I fill letters home with tales of a happier me: a young woman sitting in the shade on her balcony, trying to read a children’s book in Greek, and nodding “Kalimera” at the neighbour opposite, who is hanging out her washing and admiring our tomato plants. There’s no place for the flatmate tending to his marijuana plants strategically placed between them.
That same young woman spends mornings wafting around the old town of Plaka, walking in the footsteps of the ancient Greeks, sometimes wandering over the Agora and all the way up the steep hill to the Parthenon. She would swear she hears the whispers of great men down through the ages. In reality, the men are not remotely great but oily of hair and soiled of shirt and they sidle up to me as I slowly slalom my way through them and their invitations to ‘take a coffee’.
I write about how near the throbbing, pulsing heart of Athens that serene young woman lives but neglect to mention she lives in a street where every other house is a blanket-door brothel and that it leads down to Omonia Square, papered with porn and grudging home to the Albanians sleeping rough there.
I explain how slowly she’s learning Greek and often makes embarrassing mistakes, like struggling home from last week’s street market with 5 kilos of oranges when she only wanted FIVE oranges. At least, she will be free of scurvy!
I don’t tell them about the School Director who touches me up at every opportunity, or the ‘important business connections’ of his, whom he’s tried to persuade me to teach in their homes. I don’t tell them that people ask me what I’m doing here and why my father and my brother back home won’t support me instead. And I wouldn’t dream of telling them about the men who cluck at me as I wander about Athens alone or the ones who masturbate in our street in the middle of the day.
I have no desire to conjure these images in the lines of reassurance I’m sending home.
Instead, I say how, despite the streets deep in drifts of rubbish and the weekly strikes, I admire the Greeks for their vocal demonstrations and marches on Parliament. I love how the language sounds: how there is drama in a simple shopping trip; how it’s loud and argumentative and full of life; how a traffic accident stops buses, not because the road ahead is blocked or they’ve been involved but to allow everyone on board to weigh in on whose fault it was, and why. I tell them how Athens is a city of villages and that many people coming from one part of Greece all move to the same area. Neighbours back home are neighbours here once again.
I don’t mention that during my first four months here EVERYONE in my street shunned me. And that it was the baker’s fault.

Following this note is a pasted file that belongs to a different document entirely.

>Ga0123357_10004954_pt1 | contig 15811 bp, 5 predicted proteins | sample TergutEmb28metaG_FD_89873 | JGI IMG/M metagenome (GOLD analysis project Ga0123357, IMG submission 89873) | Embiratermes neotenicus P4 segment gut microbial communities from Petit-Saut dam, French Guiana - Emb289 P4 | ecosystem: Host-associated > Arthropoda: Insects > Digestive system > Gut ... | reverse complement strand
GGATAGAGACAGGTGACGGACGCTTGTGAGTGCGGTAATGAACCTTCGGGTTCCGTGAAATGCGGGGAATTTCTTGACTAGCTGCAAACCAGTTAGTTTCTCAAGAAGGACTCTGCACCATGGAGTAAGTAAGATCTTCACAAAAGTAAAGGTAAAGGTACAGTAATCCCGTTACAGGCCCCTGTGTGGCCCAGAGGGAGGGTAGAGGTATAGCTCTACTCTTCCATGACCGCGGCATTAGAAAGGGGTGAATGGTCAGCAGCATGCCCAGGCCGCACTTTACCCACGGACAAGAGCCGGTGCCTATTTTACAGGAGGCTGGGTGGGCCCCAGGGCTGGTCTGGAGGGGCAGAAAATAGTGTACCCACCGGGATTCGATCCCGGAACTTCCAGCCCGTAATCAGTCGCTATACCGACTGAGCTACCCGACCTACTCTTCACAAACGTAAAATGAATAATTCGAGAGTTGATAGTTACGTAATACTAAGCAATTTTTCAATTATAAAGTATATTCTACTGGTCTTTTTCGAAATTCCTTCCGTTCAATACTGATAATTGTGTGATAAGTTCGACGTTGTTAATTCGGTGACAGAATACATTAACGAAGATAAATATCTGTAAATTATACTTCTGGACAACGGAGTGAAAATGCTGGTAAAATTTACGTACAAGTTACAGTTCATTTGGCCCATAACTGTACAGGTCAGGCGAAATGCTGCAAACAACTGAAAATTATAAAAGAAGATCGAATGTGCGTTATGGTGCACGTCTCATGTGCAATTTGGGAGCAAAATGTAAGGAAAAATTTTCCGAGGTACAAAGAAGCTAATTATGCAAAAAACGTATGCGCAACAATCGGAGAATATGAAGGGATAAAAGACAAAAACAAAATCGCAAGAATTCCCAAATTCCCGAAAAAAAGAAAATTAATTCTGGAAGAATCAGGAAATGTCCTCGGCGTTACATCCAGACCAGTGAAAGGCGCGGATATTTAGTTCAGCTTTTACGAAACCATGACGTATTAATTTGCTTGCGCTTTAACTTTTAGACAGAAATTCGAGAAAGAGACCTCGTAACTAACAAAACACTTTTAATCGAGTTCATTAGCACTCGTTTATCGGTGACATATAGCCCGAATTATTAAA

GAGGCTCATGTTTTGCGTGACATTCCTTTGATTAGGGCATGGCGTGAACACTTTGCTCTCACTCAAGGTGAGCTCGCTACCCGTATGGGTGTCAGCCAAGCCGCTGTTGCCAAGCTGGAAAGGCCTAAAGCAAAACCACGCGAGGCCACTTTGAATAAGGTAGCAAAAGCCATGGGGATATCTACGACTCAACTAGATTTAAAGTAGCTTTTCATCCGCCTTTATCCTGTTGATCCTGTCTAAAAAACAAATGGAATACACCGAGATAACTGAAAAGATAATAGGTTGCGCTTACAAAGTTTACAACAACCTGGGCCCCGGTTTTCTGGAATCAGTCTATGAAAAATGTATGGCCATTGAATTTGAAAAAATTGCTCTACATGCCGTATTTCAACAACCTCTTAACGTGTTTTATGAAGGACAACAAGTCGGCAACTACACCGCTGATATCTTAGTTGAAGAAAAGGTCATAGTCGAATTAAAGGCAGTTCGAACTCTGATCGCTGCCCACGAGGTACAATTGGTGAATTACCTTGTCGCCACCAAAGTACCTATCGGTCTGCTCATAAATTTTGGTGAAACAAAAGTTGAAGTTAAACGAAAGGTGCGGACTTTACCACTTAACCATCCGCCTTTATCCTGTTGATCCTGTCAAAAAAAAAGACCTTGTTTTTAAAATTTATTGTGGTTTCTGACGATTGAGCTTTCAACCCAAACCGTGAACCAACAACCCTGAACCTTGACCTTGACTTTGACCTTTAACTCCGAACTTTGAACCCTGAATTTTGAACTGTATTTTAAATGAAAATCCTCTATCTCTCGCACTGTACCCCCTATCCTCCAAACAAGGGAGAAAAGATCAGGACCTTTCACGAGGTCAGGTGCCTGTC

He used to leave the counter every day I went in the bakery, and let one of his staff serve me. I was at a loss to understand why I upset him so much.
Until yesterday, that is.
Yesterday I lucked out and happened to go there while his wife was serving and when I was confident enough to ask for what I wanted in Greek. She had leant across the counter and brushed my cheek with her floury hand, and told me that it was sweet to hear someone with my fair hair and blue eyes speaking her language. And then she asked me where I was from and what I was doing here, so I told her I was teaching English in one of Athens many frontisteria, or private language schools. She had clapped her hands and told me her son was studying in London and did I know it. Of course, I said, I’ve been there many times. And then she’d called her husband and, in a gabble of Greek and gesticulation, she explained it all to him.
Then he’d come round to my side of the counter, squeezed my cheeks, welcomed me to his bakery, and started filling my bag with baked goods. And I wanted to say, “Stop! It’s too much” but all I could make out from him was “συγνώμη” which means Sorry and “Πολωνός” which means Polish and another word which I didn’t understand. I asked him to write it down and at first he didn’t want to, but his wife obviously told him that he had to because she frowned until he ponderously wrote it down on a paper bag and gave it to me. His wife told me that he was very sorry and it was all a big mistake and that he was very happy to meet me – “our English teacher”. I eventually extracted myself from the bakery laden down with enough cakes and bread for a teddy bears’ picnic.
As soon as I got back to the apartment, I’d looked in my dictionary and just stared and stared at the word I found there.
When I went back the next day, the baker welcomed me in and called his wife out to say hello. And I was happy about that. But when the bakery emptied of other customers, I took out the question I’d written down the day before with the help of my housemate and showed it to them.
And the baker reddened but I told him it was okay, if he had. So he said that yes, despite my sweatshirts, jeans and purple army boots, he had thought me a prostitute, not an English teacher, because of my Polish colouring. It was pretty much all Poles and other Eastern Europeans who worked the brothels in our street.
And we’d all laughed when I said I didn’t give that kind of private lesson.
But I still think I’ll leave this out of my wafting heroine’s latest adventures when I next write home.